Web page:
Aviation Skills shortages are increasing: Australia, China and other parts of Asia are very buoyant and experiencing skills shortages not just in commercial pilots but first officers, other cabin crew plus aircraft technicians on the ground.
Added to this is that Airlines in the Middle East will commence a huge recruitment drive over the next 20 years to stave off a drastic loss in pilots and technicians, according to a new study by Boeing.
The aircraft manufacturer has revealed statistics showing the future demand on Middle Eastern carriers will outweigh supply, with a predicted 36,100 pilots and 53,700 technicians needed by 2032.
The rise in demand is being put down to the huge growth the aviation industry in the Middle East is currently experiencing which is expected to expand further as airlines continue to grow their fleets and world economies recover.
Sherry Carbary, vice president at Boeing Flight Services, said: "In many regions of the world, our customers are facing challenges in recruiting personnel due to pilot and technician shortages. Meeting this exponential demand requires increased reliance on new, digital technology such as online and mobile computing."
Global demand over the same period will see a need for 460,000 new pilots and 601,000 new technicians, according to the 2012 Pilot and Technician Outlook.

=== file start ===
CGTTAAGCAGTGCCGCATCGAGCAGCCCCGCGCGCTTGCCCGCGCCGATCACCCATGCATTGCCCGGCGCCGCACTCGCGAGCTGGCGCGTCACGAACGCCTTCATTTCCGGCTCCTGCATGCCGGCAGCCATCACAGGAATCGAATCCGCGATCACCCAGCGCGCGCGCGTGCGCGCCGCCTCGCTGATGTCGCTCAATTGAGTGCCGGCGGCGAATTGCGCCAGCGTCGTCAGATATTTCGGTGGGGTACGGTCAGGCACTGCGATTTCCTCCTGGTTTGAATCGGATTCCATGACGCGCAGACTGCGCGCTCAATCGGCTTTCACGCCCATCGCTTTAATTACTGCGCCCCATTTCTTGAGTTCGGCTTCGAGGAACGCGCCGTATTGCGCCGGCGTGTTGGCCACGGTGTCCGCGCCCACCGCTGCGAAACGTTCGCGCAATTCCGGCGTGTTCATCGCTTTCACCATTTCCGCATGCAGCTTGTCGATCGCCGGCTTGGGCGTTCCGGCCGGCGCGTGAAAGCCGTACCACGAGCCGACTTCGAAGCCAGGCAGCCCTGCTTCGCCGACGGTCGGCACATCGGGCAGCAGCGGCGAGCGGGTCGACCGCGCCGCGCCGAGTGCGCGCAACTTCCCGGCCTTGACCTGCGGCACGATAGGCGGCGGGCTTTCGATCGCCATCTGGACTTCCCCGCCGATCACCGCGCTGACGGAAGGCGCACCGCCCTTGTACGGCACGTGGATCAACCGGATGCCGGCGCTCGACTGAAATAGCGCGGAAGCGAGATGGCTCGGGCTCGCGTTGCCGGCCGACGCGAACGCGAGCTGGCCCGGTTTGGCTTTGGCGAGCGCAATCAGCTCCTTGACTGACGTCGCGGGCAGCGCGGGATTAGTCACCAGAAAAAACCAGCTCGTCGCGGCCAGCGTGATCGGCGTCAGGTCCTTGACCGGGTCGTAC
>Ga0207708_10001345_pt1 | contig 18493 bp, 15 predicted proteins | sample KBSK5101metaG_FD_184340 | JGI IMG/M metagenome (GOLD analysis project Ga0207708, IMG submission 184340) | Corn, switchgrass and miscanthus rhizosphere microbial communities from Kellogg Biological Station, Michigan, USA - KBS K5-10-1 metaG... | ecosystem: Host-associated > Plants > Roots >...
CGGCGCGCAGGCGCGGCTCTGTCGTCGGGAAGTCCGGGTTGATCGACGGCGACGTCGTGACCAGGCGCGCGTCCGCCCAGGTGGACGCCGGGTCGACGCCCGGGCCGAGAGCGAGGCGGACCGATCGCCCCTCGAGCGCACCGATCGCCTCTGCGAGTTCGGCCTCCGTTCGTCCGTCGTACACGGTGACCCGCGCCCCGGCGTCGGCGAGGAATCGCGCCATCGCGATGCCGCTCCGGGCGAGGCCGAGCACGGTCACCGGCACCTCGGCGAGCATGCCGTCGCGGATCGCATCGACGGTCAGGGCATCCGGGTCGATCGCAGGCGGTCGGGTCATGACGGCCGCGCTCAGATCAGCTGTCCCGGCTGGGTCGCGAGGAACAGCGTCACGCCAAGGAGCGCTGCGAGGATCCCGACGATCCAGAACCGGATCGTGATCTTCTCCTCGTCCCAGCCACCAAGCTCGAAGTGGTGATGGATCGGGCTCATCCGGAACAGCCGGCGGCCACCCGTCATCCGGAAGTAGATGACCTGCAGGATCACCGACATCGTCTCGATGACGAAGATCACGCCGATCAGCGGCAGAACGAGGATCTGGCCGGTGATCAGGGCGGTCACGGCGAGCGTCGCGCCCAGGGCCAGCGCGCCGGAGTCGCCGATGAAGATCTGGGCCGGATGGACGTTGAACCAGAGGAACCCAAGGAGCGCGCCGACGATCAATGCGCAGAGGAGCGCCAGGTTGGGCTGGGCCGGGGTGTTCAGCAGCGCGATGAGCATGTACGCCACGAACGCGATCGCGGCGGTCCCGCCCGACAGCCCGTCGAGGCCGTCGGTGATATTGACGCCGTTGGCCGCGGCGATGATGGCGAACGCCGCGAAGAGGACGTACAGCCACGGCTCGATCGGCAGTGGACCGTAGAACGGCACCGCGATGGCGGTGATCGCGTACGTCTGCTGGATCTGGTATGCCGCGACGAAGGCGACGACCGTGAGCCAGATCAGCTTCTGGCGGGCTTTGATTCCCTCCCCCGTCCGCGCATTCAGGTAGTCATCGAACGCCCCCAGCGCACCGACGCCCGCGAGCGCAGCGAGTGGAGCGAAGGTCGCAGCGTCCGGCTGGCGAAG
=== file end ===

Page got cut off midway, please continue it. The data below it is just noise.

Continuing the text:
The Asia-Pacific region will have the biggest demand and recruit the most with an expected 185,600 new pilots and 243,500 technicians, according to Boeing.
Previously Boeing had reported that Middle Eastern airlines will add nearly 2,400 new planes to their fleets between now and 2032 with air traffic in the region growing 6.4 per cent.
A report from the Saudi Aviation Flight Academy last year showed airlines in the Gulf are facing a shortage of pilots for their expanding fleets with 1,700 new staff needed each year to meet demand. Aviation colleges in the GCC train less than 1,000 new pilots a year, creating a shortage that could threaten the growth of local carriers.
In international recruitment it is the packaging of the offer that is key but the cheque book will have to come out and the inflationary consequences will flow through to fares in due course but there are obvious opportunities to provide not just recruitment services but training schemes as well.
Before the recession we used to offer training services for UK low costs airlines with training programmes in Poland and this is likely to return as we align the necessary skills around the globe.
As specialists in mass recruitment in professional markets it is good news for us building on our experience in the ESL Teacher market in the Middle East where we are currently recruiting for a range of universities through our local partners.